Store Leftover Seed
Any vegetable or flower seeds that were not planted can be overwintered by storing in a cool, dry place. One technique for keeping the seed viable is to store it in a sealable jar with a layer of silica gel or powdered milk in the bottom. Another way is to use a vacuum-sealer and keep the bags in the refrigerator. Keep a record of the varieties on hand to help when ordering for next year. There are a lot of variables as to whether the seed will be good next year, but it is worth the effort.
Enjoy Fall Fruits
Harvest apples and pears as well as everbearing raspberries and strawberries, either from your own yard or from a U-pick farm. Many varieties of apples and pears, especially Asian pears, will last for several months in the refrigerator. European pears are also good canned. Many cooks like to freeze apple slices for use in pies. Besides jams and jellies, a good way to preserve berries is to freeze them in a single layer on a baking sheet before packaging in freezer bags.
Transplant Annuals and Herbs into Pots
Get at least a few extra months of color and flavor by digging up and transplanting a few annuals and herbs into pots for indoor growing this fall and winter. Coleus, geraniums, wax begonias, and impatiens are the best annuals to try, but don't hesitate to experiment with others. For herbs, try basil, but also consider chives, marjoram, oregano, thyme, and lemongrass. After potting, cut back growth by about half. Keep the soil evenly moist and provide the brightest light possible indoors.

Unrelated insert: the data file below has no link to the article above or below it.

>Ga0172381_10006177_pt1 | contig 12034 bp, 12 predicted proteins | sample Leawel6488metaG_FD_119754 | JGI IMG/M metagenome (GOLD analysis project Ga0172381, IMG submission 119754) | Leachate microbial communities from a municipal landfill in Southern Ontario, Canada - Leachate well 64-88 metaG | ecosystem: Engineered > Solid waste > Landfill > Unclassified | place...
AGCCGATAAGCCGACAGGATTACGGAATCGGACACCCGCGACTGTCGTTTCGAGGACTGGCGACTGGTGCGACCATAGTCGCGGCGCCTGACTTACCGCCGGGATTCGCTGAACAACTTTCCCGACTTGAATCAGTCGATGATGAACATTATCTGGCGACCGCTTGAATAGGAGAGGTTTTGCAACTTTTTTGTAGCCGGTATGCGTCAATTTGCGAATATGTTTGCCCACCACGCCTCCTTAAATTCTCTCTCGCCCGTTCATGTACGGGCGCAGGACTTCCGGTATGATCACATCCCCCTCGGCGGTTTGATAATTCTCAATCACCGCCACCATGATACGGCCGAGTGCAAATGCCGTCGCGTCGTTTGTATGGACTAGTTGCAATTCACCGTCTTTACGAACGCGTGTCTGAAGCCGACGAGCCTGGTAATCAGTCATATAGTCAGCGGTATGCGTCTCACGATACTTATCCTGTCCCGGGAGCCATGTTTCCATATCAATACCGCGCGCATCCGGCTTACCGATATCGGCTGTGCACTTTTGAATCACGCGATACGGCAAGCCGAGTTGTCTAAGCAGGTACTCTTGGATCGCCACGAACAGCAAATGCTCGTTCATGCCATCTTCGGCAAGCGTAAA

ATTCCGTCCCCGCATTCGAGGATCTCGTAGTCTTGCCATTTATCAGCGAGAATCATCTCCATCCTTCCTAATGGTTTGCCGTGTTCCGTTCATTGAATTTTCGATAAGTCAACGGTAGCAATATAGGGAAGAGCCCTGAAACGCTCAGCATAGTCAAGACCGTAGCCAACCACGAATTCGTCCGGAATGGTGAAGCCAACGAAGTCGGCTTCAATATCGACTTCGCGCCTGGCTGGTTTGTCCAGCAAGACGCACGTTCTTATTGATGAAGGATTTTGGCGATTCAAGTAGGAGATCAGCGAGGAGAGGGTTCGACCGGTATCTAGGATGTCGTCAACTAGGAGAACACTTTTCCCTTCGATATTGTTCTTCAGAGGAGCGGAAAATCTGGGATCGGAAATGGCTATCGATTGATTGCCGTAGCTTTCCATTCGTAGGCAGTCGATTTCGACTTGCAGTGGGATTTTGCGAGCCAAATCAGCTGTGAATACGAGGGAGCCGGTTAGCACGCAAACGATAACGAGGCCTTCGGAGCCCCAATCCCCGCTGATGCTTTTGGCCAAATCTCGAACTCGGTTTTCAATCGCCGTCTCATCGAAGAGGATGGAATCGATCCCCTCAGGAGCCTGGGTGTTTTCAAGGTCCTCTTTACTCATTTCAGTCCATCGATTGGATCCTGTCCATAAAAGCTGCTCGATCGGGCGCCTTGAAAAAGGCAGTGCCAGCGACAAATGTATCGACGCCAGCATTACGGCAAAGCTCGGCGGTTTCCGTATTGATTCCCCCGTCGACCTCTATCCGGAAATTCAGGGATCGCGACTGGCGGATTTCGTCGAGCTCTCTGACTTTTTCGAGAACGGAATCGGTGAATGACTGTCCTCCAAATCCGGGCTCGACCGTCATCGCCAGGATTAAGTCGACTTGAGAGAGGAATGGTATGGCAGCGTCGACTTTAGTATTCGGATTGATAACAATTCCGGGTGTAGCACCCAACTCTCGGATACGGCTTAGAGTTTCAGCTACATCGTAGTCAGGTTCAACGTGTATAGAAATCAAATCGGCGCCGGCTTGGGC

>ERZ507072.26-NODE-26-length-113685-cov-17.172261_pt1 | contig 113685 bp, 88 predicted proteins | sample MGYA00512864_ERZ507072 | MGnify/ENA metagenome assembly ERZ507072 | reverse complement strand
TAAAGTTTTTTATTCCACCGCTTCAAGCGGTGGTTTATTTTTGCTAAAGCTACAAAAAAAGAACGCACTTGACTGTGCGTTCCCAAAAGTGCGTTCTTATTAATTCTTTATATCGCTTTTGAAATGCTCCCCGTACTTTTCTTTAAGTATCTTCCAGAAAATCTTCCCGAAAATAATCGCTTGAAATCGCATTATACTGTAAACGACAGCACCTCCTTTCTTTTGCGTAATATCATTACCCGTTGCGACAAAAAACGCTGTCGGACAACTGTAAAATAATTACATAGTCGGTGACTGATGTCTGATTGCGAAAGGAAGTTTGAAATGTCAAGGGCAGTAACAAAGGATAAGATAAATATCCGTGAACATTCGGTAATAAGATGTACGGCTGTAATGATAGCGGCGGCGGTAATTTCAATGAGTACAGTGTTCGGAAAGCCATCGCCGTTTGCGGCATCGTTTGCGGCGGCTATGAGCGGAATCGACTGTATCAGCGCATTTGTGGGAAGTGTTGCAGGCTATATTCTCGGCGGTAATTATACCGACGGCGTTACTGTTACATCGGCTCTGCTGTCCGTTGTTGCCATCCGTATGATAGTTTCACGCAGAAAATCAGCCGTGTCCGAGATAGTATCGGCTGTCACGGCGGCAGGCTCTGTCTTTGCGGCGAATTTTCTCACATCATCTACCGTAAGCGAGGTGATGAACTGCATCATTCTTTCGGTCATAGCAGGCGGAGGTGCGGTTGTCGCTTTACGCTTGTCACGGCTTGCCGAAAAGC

Dry Flowers and Herbs
Cut flowers, such as hydrangeas, strawflowers, amaranth, statice, baby's breath, and celosia, are easily dried for arrangements and crafts by hanging upside down in a dry, well-ventilated area. Also consider pressing some flowers and leaves to use in making holiday gifts. To dry herbs, gather them early in the day after the dew has dried and hang upside down in small bundles. Another option is to strip the leaves from the stems, spread out on a cooling rack set over a baking sheet, and dry in an oven set at the lowest possible setting.
Fall is the best time to feed the lawn, making two applications between September and December. For established lawns, choose a slow-release fertilizer high in nitrogen, such as 26-4-12, for the first feeding, following in two or three months with a fertilizer higher in phosphorus, such as 14-18-14, as a root-building winterizer. De-thatching and aerating lawns now also helps to promote root growth. Keep mowing lawns regularly at a 3-inch height. A pre-emergent herbicide can be used to prevent winter annual weeds.